Bison Antiquus Facts
The modern day North American Bison has an extinct direct ancestor called the
Bison Antiquus, often referred to as the "antique Bison". When they roamed North
America, they were the most common large herbivore on the entire continent where
they held that title for more than 10 thousand years. Although there is no definite answer as to why these animals went extinct, some research teams who study these
animals believe that what caused their extinction was not hunting, but
climate change. The below information gives interesting facts in a list format
which is easily readable for both kids and adults.
Bison Antiquus General Facts
- The Bison Antiquus is of Asian origin and was believed to have come to North
America by means of natural land bridges during the ice age, about 200,000 years
- Common predators of the Bison Antiquus included the now extinct Saber Tooth Tiger, the African Lion, and Dire Wolves.
- They traveled in herds, grazing at every opportunity. Grass and leaves were
staples in the Bison Antiquus diet.
- Because their habitat often had heavy snow on the ground during the winter months, the
Bison Antiquus would use their big heads to their advantage. They would push away
the snow with their heads to get to the underlying grass. They would also eat the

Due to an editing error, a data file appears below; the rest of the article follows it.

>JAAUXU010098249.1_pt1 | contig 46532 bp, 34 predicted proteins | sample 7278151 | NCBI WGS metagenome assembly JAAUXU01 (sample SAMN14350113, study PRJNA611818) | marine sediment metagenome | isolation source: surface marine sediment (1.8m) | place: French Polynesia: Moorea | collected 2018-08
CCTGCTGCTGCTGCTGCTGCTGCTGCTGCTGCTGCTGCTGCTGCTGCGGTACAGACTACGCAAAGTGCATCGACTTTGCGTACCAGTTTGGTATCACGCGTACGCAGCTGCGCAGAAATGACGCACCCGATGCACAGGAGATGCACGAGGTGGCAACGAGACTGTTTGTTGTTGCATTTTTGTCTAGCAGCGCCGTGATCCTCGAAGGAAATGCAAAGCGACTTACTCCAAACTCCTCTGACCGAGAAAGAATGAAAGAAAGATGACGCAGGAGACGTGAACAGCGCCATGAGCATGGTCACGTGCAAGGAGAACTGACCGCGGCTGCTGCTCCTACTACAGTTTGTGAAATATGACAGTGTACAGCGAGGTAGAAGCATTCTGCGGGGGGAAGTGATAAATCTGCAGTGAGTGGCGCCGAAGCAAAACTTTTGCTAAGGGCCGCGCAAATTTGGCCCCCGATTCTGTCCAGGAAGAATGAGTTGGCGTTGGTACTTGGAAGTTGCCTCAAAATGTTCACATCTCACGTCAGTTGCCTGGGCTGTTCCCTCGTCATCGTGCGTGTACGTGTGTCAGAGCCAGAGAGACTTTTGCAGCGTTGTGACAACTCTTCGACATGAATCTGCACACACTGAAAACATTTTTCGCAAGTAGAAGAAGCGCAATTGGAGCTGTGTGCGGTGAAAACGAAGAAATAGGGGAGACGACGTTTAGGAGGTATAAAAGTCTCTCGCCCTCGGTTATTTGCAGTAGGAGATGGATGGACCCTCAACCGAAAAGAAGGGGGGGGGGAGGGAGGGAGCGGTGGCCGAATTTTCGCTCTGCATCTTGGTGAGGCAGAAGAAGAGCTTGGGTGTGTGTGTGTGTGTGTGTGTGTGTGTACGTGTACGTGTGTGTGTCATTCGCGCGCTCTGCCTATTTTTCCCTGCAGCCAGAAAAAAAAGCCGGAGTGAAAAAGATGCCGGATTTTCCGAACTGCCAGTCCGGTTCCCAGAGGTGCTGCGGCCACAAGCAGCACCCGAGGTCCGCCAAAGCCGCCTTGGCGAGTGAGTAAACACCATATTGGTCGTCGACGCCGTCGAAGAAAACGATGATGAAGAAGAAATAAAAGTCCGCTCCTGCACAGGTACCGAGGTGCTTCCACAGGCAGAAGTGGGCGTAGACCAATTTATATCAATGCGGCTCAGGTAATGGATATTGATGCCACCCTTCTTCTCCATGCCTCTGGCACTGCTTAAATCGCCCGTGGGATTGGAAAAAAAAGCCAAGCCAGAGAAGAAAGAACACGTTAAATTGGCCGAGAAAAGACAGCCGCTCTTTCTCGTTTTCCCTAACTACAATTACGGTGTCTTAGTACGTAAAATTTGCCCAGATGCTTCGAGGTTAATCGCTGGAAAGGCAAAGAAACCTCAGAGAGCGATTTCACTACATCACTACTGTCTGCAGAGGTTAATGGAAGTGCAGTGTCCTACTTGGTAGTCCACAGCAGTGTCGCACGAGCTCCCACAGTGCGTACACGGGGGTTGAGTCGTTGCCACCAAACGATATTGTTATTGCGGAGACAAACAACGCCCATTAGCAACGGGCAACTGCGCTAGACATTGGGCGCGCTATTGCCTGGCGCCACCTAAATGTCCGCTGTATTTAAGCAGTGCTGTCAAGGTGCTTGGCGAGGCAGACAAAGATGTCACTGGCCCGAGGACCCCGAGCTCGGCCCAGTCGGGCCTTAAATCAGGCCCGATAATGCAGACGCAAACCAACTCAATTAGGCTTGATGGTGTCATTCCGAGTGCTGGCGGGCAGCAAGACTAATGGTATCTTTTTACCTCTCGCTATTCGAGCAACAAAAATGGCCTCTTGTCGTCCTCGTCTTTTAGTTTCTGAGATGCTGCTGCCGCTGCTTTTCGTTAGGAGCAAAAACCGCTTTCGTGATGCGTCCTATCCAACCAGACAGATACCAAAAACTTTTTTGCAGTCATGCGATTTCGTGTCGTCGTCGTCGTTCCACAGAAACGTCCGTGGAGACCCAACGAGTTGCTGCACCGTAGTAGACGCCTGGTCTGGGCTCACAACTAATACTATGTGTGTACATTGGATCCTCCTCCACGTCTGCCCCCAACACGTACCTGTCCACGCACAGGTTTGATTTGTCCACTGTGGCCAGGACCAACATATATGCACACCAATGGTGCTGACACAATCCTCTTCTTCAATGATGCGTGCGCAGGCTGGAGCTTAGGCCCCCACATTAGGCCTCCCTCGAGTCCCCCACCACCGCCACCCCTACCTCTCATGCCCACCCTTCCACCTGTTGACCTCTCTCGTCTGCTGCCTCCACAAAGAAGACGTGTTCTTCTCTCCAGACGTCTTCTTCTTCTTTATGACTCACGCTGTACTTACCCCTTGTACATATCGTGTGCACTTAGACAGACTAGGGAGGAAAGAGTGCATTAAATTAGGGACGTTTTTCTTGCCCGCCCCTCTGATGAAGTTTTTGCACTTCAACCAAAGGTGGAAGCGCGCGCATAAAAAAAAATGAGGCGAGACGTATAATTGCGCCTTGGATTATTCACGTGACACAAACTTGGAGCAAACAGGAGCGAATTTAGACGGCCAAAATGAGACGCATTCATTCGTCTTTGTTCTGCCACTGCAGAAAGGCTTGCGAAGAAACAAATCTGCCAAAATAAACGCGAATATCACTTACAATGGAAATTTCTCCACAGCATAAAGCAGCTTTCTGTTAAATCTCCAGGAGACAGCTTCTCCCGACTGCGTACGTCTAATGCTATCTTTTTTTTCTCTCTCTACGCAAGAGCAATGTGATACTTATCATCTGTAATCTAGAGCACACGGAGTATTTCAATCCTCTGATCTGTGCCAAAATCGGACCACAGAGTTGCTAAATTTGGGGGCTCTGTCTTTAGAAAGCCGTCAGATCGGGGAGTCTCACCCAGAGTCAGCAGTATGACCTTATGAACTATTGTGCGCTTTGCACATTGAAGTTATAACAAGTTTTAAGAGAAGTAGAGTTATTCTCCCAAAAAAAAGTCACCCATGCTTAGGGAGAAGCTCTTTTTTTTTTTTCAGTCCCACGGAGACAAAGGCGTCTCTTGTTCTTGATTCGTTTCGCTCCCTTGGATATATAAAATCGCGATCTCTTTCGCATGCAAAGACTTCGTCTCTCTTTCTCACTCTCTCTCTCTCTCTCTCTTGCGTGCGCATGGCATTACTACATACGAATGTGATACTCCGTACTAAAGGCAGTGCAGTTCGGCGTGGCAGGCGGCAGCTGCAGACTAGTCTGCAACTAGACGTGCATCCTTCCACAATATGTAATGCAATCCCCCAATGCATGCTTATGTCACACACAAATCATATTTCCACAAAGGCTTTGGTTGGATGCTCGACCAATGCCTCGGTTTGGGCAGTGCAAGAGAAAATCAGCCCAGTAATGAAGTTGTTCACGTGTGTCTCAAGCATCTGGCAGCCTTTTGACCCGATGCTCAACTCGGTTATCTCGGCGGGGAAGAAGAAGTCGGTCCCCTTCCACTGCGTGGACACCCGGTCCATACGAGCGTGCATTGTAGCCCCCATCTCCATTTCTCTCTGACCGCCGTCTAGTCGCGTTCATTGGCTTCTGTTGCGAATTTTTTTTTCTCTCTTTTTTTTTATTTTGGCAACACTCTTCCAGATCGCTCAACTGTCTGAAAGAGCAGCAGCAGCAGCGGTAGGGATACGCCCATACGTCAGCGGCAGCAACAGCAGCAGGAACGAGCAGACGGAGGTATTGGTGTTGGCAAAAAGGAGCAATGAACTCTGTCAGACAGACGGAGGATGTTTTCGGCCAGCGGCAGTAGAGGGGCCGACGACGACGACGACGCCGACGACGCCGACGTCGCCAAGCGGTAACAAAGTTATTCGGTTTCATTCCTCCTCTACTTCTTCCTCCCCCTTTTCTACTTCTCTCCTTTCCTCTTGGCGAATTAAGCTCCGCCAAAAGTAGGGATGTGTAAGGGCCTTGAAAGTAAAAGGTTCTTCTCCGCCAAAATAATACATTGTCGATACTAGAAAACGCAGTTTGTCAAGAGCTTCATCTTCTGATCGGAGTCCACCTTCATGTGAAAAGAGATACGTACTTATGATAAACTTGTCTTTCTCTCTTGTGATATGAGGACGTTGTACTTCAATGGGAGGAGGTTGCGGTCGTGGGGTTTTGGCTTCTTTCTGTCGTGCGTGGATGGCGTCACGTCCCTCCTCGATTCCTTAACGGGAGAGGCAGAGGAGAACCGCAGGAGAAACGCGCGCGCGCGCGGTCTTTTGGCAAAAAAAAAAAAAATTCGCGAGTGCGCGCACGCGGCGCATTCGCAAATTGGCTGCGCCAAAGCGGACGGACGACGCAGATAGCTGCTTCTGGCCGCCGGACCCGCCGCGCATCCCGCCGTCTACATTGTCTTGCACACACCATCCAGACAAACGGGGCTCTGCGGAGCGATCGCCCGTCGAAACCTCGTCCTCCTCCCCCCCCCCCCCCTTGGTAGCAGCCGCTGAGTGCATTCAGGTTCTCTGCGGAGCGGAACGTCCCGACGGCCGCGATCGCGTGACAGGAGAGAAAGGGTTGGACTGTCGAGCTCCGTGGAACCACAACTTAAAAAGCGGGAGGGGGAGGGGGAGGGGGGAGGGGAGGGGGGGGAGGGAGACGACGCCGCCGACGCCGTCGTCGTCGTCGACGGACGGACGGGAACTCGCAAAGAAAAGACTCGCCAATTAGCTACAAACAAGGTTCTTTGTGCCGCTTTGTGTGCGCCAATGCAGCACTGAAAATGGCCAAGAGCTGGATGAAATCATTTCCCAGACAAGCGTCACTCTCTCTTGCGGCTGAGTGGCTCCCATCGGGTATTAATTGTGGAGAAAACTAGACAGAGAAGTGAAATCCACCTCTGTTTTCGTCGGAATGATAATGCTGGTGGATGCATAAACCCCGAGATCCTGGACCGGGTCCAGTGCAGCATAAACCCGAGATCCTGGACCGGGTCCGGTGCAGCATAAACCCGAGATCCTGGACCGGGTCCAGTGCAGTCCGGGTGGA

snow to keep them hydrated.
Bison Antiquus Descriptive Facts
- The massive body of the Bison Antiquus averaged about 15.6 feet (4.75 meters) in length, it's
horn span was approximately 3.2 feet (1 meter) and it weighed approximately 5,000
pounds (2267 kilograms).
- The Bison Antiquus differed from modern day bison. They were at least 15-25% larger than modern day bison and had longer and thicker fur which kept them well insulated during the harsh winters of the past.
- The main purpose of the large and strong horns of this extinct mammal was for protection from other animals.
Bison Antiquus Interesting Facts
- The remains of the Bison Antiquus are most commonly found in California's La Brea tar pits. The tar pits appeared to be an appealing wetland to all sorts of animals.
Once lured to the tar pits, the bison, and other animals were trapped in a sticky layer of tar that was hidden under a shallow layer of water.
- During the ice age, the Bison Antiquus were hunted by Native Americans for their
skin which they would use for clothing and shelter, their flesh which they used for food, and their horns which they used for tools.
- The Bison Antiquus fared much better if they were born in the warmer months, as
most of them were. The cold winter months were much too harsh for the calves and
the food was scarce. They would often not survive during this
- With winter temperatures plummeting to -20 degrees Celsius (-4 degrees Fahrenheit), the Bison Antiquus
would conserve their energy so they could make it through the cold winter months by actually slowing down their metabolic rate by 25 percent.